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Phellinus igniarius (L.:Fr.) Quél.
(= Fomes igniarius (L.:Fr.) J. Kickx. fil.)
Basidiomycotina, Aphyllophorales, Polyporaceae
Hosts: Phellinus igniarius is commonly found on many deciduous tree species. In B.C. it has been reported on maple, alder, arbutus, birch, apple, dogwood, cottonwood, locust, and willow. In other parts of North America it has also been found on beech, ash, walnut, cherry, plum, Douglas-fir, pear, oak, and elm.
Distribution: This fungus is widely distributed throughout the range of its hosts in B.C.
Identification: The fruiting bodies are perennial, hard, woody, and generally hoof-shaped, up to 11 cm high x 20 cm wide x 8 cm deep (Figs. 19a, 19b). The upper surface is deeply zoned, grey-black to black and roughened when old. The lower surface is brown and poroid; the pores are small and regular in outline. The context is rust-brown; old tubes are in distinct layers, and are filled with white mycelium that appears as white streaks. Fruiting bodies form on living and dead standing trees and on slash. The presence of a single fruiting body generally indicates a considerable volume of decay.
The early stage of the decay appears as a yellow-white zone in the heartwood, usually surrounded by a yellow-green to brown margin. In the advanced stage the soft yellow-white wood usually contains fine black zone lines running throughout; zone lines also usually surround the decay column (Fig. 19c). Decay symptoms are very similar to those of Phellinus tremulae.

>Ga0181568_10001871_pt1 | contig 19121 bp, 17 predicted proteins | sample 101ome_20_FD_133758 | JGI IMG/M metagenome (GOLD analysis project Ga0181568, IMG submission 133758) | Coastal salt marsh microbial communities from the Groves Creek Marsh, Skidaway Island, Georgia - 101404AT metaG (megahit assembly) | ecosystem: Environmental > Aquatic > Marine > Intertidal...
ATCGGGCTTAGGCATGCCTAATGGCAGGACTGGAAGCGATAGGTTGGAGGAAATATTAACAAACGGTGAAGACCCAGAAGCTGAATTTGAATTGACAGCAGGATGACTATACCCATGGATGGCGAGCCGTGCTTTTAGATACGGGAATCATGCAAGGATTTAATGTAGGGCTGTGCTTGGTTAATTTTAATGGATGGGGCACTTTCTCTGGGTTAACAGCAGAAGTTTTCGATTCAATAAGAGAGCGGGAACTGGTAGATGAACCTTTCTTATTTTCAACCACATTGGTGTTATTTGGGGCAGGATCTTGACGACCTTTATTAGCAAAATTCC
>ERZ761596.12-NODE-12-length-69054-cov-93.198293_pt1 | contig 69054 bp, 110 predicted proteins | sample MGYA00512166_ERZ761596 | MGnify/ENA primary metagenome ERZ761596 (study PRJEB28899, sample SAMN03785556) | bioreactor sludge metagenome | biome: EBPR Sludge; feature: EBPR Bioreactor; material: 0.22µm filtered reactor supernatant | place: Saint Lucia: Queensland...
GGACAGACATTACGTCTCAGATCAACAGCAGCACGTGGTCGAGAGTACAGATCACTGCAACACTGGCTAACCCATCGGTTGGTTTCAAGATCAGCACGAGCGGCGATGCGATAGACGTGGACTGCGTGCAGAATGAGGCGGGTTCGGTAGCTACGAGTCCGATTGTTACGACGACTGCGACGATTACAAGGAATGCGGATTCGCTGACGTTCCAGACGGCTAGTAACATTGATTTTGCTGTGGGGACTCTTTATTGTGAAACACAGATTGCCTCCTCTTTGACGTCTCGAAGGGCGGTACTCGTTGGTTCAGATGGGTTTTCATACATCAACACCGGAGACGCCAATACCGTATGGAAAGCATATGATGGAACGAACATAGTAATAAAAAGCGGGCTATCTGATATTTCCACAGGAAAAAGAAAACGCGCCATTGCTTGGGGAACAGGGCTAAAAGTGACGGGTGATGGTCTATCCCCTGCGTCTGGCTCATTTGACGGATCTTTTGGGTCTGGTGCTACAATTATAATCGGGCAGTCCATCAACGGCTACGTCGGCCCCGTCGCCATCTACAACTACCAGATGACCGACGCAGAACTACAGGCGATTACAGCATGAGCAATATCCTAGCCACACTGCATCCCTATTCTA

Microscopic Characteristics: Pores circular, 5-6 per mm. Hyphae in the context of the fruiting body of two types: thick-walled, aseptate, turning brown in KOH; and thin-walled, hyaline, with occasional simple septa. Hymenial setae abundant to rare, 14-17 x 4-6 µm. Basidiospores broadly ovoid to subglobose, hyaline, smooth, thick-walled, IKI-, 5-6.5 x 4.5-6 µm. Growth in culture moderate, mat white, becoming yellow-brown, laccase positive. Stalpers: 1 3 4 (8) (9) (11) (12) (13) (14) 21 22 (23) (25) (26) 28 (30) (31) (34) 35 (37) (38) (46) 48 (51) 52 53 54 (55) 64 67 (80) 83 89.
Damage:Phellinus igniarius is a less aggressive pathogen than other species in the P. igniarius complex, but the fungus has an economic impact on host trees grown for timber, pulp, or in recreation sites.
Remarks: A number of similar fungi, including Phellinus laevigatus, P. nigricans, and P. tremulae, were once considered as part of the Phellinus igniarius complex, but are now recognized as distinct species. Since the symptoms produced by these fungi are similar, they are often, however, grouped together as the cause of hardwood white trunk rot.
Gilbertson, R. L. and L. Ryvarden. 1987. North American Polypores. 2:576. Fungiflora, Oslo.
Niemlä, T. 1975. On Fennoscandian polypores. IV. Phellinus igniarius, P. nigricans, and P. populicola, n. sp. Ann. Bot. Fennici. 12:93-122.
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Figure 19a: Phellinus igniarius on willow.
Figure 19b: Phellinus igniarius on birch.
Figure 19c: Decayed wood with zone lines in P. igniarius-infected mountain alder.